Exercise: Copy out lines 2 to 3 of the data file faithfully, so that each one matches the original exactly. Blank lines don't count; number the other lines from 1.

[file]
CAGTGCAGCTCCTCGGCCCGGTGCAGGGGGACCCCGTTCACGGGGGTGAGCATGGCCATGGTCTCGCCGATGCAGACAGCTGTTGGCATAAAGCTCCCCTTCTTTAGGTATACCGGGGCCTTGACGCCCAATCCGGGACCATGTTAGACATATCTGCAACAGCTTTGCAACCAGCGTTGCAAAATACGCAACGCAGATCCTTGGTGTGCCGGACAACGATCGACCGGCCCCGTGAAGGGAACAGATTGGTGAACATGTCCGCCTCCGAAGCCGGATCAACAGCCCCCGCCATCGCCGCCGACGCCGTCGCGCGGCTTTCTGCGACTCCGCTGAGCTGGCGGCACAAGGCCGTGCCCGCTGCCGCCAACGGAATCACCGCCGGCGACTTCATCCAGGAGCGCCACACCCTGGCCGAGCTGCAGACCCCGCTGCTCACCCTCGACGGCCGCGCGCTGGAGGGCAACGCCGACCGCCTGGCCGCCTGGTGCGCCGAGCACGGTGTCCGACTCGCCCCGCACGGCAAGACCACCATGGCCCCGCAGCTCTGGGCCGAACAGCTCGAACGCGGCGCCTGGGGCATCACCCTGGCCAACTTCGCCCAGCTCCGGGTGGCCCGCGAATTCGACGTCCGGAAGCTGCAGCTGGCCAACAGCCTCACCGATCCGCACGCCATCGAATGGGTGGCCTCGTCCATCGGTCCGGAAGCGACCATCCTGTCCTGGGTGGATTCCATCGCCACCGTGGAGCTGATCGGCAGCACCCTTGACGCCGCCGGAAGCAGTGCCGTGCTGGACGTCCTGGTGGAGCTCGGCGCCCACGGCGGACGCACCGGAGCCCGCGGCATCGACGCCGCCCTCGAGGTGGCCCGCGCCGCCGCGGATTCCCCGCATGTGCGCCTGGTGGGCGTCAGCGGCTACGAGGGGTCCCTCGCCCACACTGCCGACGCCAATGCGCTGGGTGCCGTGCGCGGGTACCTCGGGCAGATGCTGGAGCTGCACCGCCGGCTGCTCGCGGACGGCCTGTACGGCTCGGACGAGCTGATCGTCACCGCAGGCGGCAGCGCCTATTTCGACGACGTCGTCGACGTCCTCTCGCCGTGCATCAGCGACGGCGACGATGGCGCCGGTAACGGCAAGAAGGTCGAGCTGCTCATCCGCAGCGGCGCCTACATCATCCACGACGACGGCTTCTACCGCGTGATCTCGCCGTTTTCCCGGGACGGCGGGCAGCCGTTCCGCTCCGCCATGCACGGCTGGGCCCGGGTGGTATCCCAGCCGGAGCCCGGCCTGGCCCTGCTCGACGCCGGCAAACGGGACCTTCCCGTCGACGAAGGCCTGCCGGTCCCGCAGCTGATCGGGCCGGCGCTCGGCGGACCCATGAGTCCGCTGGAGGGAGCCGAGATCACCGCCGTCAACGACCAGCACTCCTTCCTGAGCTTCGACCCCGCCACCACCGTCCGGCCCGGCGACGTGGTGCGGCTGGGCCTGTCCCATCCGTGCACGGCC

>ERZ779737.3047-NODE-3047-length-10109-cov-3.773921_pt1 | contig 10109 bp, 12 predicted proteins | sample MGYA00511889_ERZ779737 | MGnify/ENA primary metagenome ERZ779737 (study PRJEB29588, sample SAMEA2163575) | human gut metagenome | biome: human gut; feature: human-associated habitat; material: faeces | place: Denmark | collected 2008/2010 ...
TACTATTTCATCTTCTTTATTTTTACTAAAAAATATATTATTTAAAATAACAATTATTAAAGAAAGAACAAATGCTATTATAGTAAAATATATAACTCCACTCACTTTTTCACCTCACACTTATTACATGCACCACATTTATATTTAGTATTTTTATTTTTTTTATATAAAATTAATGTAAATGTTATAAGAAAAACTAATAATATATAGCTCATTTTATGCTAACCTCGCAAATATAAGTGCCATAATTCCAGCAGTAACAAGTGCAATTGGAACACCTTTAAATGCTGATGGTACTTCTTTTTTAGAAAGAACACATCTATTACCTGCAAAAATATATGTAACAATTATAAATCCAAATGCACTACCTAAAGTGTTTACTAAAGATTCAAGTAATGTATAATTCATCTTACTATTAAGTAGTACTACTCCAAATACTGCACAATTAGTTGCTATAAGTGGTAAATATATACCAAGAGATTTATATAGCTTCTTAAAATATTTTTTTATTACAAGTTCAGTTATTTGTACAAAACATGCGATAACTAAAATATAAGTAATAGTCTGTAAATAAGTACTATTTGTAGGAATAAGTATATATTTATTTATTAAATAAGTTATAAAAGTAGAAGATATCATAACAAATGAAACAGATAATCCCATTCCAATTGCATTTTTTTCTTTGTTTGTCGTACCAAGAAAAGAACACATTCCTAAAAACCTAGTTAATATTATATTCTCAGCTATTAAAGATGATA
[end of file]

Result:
>ERZ779737.3047-NODE-3047-length-10109-cov-3.773921_pt1 | contig 10109 bp, 12 predicted proteins | sample MGYA00511889_ERZ779737 | MGnify/ENA primary metagenome ERZ779737 (study PRJEB29588, sample SAMEA2163575) | human gut metagenome | biome: human gut; feature: human-associated habitat; material: faeces | place: Denmark | collected 2008/2010 ...
TACTATTTCATCTTCTTTATTTTTACTAAAAAATATATTATTTAAAATAACAATTATTAAAGAAAGAACAAATGCTATTATAGTAAAATATATAACTCCACTCACTTTTTCACCTCACACTTATTACATGCACCACATTTATATTTAGTATTTTTATTTTTTTTATATAAAATTAATGTAAATGTTATAAGAAAAACTAATAATATATAGCTCATTTTATGCTAACCTCGCAAATATAAGTGCCATAATTCCAGCAGTAACAAGTGCAATTGGAACACCTTTAAATGCTGATGGTACTTCTTTTTTAGAAAGAACACATCTATTACCTGCAAAAATATATGTAACAATTATAAATCCAAATGCACTACCTAAAGTGTTTACTAAAGATTCAAGTAATGTATAATTCATCTTACTATTAAGTAGTACTACTCCAAATACTGCACAATTAGTTGCTATAAGTGGTAAATATATACCAAGAGATTTATATAGCTTCTTAAAATATTTTTTTATTACAAGTTCAGTTATTTGTACAAAACATGCGATAACTAAAATATAAGTAATAGTCTGTAAATAAGTACTATTTGTAGGAATAAGTATATATTTATTTATTAAATAAGTTATAAAAGTAGAAGATATCATAACAAATGAAACAGATAATCCCATTCCAATTGCATTTTTTTCTTTGTTTGTCGTACCAAGAAAAGAACACATTCCTAAAAACCTAGTTAATATTATATTCTCAGCTATTAAAGATGATA